Flinders University: Sizing up rodent mating evolution

A new study has found the distribution of females in 33 species of Australian rodents affects the evolution of testes size of males in these social species.

The research, just published in Biology Letters, confirms that female availability influences the strength of sperm competition in these rodent species, according to evolutionary biology researchers from the University of Western Australia (UWA), Flinders University and Columbia University, US.

Insights into reproduction and male fertility will help understand and support conservation of Australia’s rodent species threatened by introduced predators, habitat clearance and degradation, and climate change, says lead author Dr Renée Firman, ARC Future Fellow from UWA’s Centre for Evolutionary Biology.

“We used phylogenetic analyses on 33 species of rodents to understand the link between the spatial and temporal distribution of females and sperm competition, or essentially male-male competition after mating,” she says.

“We found that males of these social species had smaller testes compared to solitary species, suggesting that dominance hierarchies among social males lead to reduced levels of sperm competition.”

The study also found that testes size increased with decreasing mating season length, indicating that the “temporal synchrony of female receptivity predicts the level of sperm competition in Australian rodents,” Dr Firman adds.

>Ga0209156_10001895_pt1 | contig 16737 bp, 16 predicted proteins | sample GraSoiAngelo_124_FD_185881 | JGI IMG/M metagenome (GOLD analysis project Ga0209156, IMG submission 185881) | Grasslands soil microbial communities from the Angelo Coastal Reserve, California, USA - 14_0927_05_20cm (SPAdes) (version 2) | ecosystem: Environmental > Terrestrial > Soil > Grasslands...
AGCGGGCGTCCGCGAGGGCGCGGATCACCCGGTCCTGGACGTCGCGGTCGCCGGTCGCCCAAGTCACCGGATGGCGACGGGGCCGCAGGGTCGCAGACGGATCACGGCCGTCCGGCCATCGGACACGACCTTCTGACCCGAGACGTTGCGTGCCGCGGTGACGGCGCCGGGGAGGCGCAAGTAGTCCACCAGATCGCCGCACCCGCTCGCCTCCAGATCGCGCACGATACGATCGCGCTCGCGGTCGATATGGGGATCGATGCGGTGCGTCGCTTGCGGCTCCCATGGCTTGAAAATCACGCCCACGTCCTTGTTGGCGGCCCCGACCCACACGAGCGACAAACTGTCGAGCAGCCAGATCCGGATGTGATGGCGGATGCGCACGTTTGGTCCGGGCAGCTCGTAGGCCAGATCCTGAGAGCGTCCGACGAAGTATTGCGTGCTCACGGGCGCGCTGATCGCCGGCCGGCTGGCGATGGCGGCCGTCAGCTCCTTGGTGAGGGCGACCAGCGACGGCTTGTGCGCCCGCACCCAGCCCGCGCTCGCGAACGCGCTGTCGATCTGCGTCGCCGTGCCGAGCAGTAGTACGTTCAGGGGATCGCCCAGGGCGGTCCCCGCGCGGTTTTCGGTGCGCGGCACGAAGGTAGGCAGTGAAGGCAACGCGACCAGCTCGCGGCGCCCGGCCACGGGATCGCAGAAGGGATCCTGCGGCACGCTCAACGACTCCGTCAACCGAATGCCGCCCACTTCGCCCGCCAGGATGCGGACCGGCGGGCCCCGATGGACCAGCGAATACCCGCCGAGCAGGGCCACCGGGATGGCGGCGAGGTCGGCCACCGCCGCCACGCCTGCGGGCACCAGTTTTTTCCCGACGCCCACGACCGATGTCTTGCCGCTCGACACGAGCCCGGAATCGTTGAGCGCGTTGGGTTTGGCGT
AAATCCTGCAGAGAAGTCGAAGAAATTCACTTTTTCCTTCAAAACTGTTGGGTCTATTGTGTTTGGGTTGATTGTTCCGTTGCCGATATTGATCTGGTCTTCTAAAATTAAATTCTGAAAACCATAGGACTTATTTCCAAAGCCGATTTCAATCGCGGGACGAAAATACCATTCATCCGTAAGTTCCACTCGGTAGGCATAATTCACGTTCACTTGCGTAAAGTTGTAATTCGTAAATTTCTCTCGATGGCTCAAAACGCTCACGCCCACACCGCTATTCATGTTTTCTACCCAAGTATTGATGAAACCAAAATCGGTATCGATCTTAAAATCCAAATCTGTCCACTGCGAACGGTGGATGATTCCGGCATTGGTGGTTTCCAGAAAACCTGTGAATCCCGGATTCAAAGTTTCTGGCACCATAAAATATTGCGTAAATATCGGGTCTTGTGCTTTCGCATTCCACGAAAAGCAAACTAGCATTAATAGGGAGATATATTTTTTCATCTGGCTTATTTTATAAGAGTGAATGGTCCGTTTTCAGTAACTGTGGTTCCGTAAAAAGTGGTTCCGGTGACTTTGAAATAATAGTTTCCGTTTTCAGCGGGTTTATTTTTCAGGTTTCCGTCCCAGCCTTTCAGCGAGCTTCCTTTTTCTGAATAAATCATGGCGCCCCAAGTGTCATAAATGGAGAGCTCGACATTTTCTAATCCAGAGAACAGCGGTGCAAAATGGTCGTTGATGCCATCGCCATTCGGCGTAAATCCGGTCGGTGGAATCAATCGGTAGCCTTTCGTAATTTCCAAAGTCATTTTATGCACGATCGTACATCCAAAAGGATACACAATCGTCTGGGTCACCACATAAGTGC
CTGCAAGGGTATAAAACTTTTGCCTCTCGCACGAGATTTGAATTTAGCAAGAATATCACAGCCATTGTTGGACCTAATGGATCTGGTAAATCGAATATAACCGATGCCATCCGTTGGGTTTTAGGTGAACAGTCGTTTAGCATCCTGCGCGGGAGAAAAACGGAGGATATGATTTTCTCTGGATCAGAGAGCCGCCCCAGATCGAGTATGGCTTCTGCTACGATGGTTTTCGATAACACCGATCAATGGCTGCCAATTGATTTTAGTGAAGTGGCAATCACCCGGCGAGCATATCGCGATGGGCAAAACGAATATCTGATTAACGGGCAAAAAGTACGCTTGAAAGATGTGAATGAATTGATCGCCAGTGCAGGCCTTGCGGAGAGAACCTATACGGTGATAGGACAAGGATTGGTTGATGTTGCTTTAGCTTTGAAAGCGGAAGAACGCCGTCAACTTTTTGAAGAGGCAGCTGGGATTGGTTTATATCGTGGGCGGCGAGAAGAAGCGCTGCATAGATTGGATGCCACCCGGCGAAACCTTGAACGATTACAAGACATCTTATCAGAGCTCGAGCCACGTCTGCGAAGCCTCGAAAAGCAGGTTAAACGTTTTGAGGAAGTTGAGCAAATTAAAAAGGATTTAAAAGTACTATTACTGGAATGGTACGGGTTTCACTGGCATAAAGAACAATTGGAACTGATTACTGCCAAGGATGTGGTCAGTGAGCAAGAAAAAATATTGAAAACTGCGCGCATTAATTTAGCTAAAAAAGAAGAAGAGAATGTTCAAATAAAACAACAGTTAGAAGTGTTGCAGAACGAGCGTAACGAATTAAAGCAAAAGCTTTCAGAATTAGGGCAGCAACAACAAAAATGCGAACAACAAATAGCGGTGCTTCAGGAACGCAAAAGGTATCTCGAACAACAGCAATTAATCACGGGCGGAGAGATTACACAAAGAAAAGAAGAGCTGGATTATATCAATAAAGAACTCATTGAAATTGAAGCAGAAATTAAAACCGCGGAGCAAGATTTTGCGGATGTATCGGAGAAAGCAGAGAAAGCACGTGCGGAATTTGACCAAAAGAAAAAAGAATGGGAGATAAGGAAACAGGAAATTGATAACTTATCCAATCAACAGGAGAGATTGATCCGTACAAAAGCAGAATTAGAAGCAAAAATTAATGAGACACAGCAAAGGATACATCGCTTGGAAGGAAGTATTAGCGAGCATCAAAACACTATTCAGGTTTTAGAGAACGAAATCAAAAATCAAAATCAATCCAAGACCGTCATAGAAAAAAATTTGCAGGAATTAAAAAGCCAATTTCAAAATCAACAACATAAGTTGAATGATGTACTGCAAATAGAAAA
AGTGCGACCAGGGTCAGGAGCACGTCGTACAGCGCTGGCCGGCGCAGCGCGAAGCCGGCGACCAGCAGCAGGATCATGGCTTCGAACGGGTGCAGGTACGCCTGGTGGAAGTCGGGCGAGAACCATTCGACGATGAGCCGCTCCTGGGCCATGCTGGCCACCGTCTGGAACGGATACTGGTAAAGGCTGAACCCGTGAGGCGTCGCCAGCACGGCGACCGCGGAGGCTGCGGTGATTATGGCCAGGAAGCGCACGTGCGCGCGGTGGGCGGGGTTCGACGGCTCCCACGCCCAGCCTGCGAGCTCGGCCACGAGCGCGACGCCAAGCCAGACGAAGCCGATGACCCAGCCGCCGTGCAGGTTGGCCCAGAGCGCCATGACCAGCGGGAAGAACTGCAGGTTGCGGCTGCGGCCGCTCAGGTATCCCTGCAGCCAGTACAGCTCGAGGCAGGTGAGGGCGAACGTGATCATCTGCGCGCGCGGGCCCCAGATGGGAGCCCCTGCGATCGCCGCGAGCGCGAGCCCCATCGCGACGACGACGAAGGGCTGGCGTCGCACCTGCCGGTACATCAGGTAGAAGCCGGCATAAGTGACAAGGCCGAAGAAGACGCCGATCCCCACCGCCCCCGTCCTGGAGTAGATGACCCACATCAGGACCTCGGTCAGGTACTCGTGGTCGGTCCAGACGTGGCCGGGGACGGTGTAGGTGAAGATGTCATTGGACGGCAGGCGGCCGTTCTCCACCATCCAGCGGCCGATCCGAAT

The results suggest that males may be effective in monopolising reproduction within social groups, which leads to reduced levels of sperm competition relative to non-social species where free-ranging females cannot be controlled.

“Overall, our results show that patterns of female distribution, in both space and time, can influence the strength of post-mating sexual selection among species,” researchers say.

Ultimately, patterns of female distribution will affect the strength of sperm competition by dictating the extent to which males are able to prevent female remating.

“This study helps our understanding of how the spatial and temporal distribution of mating opportunities have shaped the evolution of sperm competition,” says Flinders University Lecturer in Terrestrial Ecology Dr Bruno Buzatto.

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